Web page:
Anti-Deceptive Whiskey Crusade Takes Wrong Turn In Maker’s Mark Lawsuit. Or Did It?
By Richard Thomas
Many in American whiskey circles felt they had scored a major victory earlier this year when Templeton Rye, long considered the top offender among those bloggers and enthusiasts concerned with deceptive practices in the whiskey industry, first came clean and pledged to change their ways and then found itself saddled with a consumer protection lawsuit. Some crowed that this would surely be the first of many, and salivated at the prospect that other targets of their ire, such as Michter’s and Whistle Pig, would surely find themselves in a courtroom.
Yet that is not how things have turned out. Instead, the next company to find itself sued for misleading marketing is Maker’s Mark. According to The Lexington Herald Leader, a lawsuit very similar to those filed in San Diego, California against Templeton Rye and Tito’s Vodka was filed against the Loretto, Kentucky distillery, part of the larger Beam-Suntory corporation. Thus whiskey fans face the irony of what is only the second anti-deceptive whiskey lawsuit being directed against a company that no one had previously accused of being deceptive.*
What the angry whiskey nerd circuit didn’t reckon on was that the Templeton Rye lawsuit has nothing to do with truth and justice, although perhaps it has a little something to do with the American Way. In this instance, that means lawyers chasing a buck.
Both cases are very typical of how consumer class action suits get started, with an entrepreneurial firm starting legal action based on something they saw in the media, all in hopes of cashing in. When I inquired about the Templeton Rye lawsuit, I was advised by several lawyers and legal observers that cases of this type very rarely start at the grass roots, the named plaintiffs. Instead they almost invariably begin with the lawyers pressing the case, who are also the only party concerned who really profit in the event of a settlement or court victory.
Essentially it’s all about lawyers creating work for themselves. Consequently suits like these tend to follow the money, and that means going after a company with deep pockets, like Beam Suntory.
But Why Maker’s?
Keeping that in mind, the idea that someone would take up the deceptive whiskey crusade and attack another small bottling company was always improbable. The cases against most companies are not nearly as good as so many of the angry blogging circuit think they are. None are as clear cut as the Templeton Rye case, and most collapse under disinterested and reasonable scrutiny. No one pursues a thin, long shot case like that against small fry, not when there are big fish in the lake.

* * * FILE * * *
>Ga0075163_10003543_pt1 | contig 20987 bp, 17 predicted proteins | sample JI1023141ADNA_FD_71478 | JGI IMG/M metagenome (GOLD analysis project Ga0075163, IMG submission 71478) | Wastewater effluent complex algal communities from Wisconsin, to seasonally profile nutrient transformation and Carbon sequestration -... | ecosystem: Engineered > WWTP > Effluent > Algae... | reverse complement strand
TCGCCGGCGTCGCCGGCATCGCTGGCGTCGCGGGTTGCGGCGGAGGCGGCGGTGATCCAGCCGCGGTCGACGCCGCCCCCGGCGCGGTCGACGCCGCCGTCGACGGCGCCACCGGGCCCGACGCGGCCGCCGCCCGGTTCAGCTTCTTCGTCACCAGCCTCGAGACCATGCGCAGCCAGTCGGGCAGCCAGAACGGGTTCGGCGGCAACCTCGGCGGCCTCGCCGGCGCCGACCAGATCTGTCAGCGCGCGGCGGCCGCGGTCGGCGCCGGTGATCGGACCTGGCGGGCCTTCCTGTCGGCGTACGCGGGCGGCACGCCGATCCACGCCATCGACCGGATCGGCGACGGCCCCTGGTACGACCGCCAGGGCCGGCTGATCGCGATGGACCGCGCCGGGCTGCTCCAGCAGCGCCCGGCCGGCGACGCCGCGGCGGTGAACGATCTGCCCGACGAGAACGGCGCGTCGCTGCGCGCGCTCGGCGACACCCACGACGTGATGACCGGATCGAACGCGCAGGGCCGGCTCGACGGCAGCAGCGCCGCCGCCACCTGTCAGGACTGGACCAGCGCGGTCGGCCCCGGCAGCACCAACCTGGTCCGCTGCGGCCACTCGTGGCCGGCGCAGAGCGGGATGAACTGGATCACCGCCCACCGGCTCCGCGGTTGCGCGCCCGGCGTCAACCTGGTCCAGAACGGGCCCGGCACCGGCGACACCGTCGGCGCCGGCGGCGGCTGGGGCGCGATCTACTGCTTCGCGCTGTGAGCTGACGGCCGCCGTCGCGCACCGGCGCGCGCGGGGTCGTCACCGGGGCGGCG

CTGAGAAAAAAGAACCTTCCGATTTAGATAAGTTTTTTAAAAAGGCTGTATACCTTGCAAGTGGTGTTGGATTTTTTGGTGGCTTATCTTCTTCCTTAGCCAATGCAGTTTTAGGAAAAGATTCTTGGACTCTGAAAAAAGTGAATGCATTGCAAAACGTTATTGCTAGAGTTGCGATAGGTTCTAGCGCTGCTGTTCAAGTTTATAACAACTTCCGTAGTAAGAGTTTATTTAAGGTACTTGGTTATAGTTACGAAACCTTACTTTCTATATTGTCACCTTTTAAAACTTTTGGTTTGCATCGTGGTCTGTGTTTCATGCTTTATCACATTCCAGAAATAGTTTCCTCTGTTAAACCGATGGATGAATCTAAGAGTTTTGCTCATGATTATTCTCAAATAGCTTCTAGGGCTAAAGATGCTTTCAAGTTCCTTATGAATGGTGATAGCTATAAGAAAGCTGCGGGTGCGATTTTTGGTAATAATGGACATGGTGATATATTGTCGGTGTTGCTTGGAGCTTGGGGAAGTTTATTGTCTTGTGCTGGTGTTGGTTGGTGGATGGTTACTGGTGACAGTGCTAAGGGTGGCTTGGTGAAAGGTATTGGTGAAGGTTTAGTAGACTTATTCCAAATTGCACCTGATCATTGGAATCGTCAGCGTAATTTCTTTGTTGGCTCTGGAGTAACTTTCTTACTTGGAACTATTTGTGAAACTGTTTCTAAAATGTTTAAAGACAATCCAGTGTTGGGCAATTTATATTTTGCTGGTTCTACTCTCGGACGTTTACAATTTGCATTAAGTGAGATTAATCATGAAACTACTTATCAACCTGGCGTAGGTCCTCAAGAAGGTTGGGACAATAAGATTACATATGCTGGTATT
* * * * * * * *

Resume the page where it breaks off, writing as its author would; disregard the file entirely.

And the case against Maker’s Mark is thin. The lawsuit alleges Maker’s Mark is made in an automated process with little or no human intervention, so the “handmade” claim made by the company is false. Yet we live in a world where a “Made in America” car is assembled mostly from parts fabricated in Brazil, China, Korea and Mexico. The consumer environment is fashioned wholesale out of marketing spin, and against that backdrop the fact that Maker’s Mark hand-dips and seals their bottles in red wax is sufficient to validate the “handmade” claim. Were that not enough, Maker’s Mark also manually rotates their barrels inside their warehouses during the aging process, a most uncommon practice in the bourbon industry.
Even though it did not have to be literally the very next step in the anti-deceptive whiskey crusade, a lawsuit like this one was inevitable, a point that should serve as a reminder for many croakers out there to be careful what they wish for, such as for the creation of an American version of the Scotch Whisky Association. You don’t need to be in a Greek tragedy for it to rebound on you in ugly and unforeseen ways.
* Editor’s Note: Not unless you count the New Coke conspiracy theories floated during the abandoned move to cut Maker’s Mark’s proof from 90 to 86 last summer.